It is apparent that the production of these immense stores of reserve food by plants makes them useful as food for animals, and it is, of course, the storage parts of the plants which are most useful for this purpose. This biological relationship needs no further emphasis.
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If the organic compounds produced by plants be classified with reference to their uses in metabolism into the three groups known, respectively, as temporary foods, storage products, and permanent structures, it is clear that the carbohydrates which have been discussed in this chapter may fall into either one of the first two of these classes. There can be no doubt that the first products of photosynthesis, whichever ones they may be in different plants, may be directly used as temporary foods, to furnish the energy and material for the building up of permanent structures.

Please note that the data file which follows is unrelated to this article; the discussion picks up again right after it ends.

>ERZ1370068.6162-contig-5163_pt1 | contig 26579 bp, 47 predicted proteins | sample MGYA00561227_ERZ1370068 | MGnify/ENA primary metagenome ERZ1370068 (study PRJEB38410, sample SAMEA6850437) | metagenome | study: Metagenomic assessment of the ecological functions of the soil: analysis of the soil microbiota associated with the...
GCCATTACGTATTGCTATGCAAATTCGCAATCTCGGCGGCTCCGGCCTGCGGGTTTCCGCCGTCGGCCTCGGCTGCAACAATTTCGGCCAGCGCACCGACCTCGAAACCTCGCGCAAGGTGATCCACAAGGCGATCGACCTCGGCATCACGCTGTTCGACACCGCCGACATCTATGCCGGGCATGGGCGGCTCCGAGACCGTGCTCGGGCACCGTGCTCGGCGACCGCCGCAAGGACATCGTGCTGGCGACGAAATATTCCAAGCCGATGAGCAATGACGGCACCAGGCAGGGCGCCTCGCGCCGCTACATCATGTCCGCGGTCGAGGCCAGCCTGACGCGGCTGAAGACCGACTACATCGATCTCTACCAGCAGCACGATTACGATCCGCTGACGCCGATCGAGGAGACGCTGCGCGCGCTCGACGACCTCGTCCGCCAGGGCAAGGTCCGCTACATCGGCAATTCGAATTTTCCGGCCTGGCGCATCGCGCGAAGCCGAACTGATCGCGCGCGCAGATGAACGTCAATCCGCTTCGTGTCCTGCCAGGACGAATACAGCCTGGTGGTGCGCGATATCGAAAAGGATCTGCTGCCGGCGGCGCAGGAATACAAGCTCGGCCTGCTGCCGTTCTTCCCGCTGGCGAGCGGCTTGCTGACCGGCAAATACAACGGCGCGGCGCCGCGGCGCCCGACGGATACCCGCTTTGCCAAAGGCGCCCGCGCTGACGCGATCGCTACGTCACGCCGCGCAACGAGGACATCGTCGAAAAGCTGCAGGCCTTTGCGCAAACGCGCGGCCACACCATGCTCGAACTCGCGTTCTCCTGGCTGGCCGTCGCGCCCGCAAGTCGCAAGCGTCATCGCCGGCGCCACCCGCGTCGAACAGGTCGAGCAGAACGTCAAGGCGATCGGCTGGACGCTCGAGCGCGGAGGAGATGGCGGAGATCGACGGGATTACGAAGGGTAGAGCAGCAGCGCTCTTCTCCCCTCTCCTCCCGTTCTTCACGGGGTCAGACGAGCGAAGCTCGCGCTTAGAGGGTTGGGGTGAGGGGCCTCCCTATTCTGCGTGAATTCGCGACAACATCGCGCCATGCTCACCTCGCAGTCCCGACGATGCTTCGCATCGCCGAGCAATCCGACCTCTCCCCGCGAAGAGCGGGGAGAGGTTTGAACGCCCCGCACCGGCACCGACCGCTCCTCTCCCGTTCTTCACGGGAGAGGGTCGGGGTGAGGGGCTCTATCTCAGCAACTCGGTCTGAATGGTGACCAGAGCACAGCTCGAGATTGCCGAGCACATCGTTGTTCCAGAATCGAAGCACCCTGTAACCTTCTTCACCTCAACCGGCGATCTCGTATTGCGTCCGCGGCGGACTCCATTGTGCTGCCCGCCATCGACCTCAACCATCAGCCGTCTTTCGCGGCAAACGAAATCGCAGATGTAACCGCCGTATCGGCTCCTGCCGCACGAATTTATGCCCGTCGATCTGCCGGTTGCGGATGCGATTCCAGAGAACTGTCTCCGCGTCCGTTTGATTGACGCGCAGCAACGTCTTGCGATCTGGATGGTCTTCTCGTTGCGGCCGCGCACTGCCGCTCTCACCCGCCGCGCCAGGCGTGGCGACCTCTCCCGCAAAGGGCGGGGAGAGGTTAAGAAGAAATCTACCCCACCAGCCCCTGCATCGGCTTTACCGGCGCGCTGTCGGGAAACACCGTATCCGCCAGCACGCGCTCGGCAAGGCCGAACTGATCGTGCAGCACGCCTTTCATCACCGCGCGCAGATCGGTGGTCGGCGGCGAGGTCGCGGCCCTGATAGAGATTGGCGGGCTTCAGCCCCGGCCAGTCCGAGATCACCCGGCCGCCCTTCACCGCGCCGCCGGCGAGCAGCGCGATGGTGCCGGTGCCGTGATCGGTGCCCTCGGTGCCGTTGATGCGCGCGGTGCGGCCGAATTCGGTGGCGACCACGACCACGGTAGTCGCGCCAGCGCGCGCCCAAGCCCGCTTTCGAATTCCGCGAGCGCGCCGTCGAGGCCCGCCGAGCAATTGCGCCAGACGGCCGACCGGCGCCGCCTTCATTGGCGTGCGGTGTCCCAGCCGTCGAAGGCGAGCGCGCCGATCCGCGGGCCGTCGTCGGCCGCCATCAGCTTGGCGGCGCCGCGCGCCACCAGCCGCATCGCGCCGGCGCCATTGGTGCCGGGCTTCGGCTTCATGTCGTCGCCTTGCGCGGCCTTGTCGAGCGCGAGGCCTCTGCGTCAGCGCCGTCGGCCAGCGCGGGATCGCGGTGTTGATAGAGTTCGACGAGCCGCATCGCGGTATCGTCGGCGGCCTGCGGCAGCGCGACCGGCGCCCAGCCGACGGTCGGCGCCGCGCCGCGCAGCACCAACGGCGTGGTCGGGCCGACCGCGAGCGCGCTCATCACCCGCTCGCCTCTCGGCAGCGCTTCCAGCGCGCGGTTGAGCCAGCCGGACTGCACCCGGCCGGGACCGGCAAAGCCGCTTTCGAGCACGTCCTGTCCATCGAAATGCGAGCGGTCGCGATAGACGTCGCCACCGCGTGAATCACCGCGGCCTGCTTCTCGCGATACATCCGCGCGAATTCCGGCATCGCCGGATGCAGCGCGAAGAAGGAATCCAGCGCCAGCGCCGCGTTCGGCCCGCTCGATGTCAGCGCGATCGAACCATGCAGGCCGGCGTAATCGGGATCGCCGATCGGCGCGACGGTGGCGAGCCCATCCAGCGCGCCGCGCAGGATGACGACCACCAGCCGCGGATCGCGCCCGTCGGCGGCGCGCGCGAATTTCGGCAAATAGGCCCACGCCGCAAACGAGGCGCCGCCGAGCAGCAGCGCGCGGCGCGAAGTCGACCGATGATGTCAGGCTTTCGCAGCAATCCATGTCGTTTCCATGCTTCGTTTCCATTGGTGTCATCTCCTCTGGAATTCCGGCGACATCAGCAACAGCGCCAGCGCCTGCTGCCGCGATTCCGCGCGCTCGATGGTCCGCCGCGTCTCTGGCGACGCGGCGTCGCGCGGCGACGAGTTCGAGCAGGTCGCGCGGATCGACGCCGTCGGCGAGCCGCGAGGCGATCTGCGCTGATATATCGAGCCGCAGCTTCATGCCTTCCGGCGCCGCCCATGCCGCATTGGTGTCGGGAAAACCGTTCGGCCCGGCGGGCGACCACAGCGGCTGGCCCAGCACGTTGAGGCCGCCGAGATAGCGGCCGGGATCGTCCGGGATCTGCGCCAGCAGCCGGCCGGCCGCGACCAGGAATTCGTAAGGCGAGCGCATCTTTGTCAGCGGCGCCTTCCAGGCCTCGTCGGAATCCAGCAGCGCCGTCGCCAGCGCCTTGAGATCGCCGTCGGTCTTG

Also, there can be no doubt that these same carbohydrates are translocated to the storage organs and accumulated for later use by the same plant (as, for example, in the case of the perennials), or by the next generation of the plant (when the storage is in the endosperm adjoining the embryo of the seed). There is no known explanation as to why different species of plants make use of different carbohydrates for these purposes; or why certain species elaborate starch out of the same raw materials from which other species produce sugars, inulin, or glycogen, etc.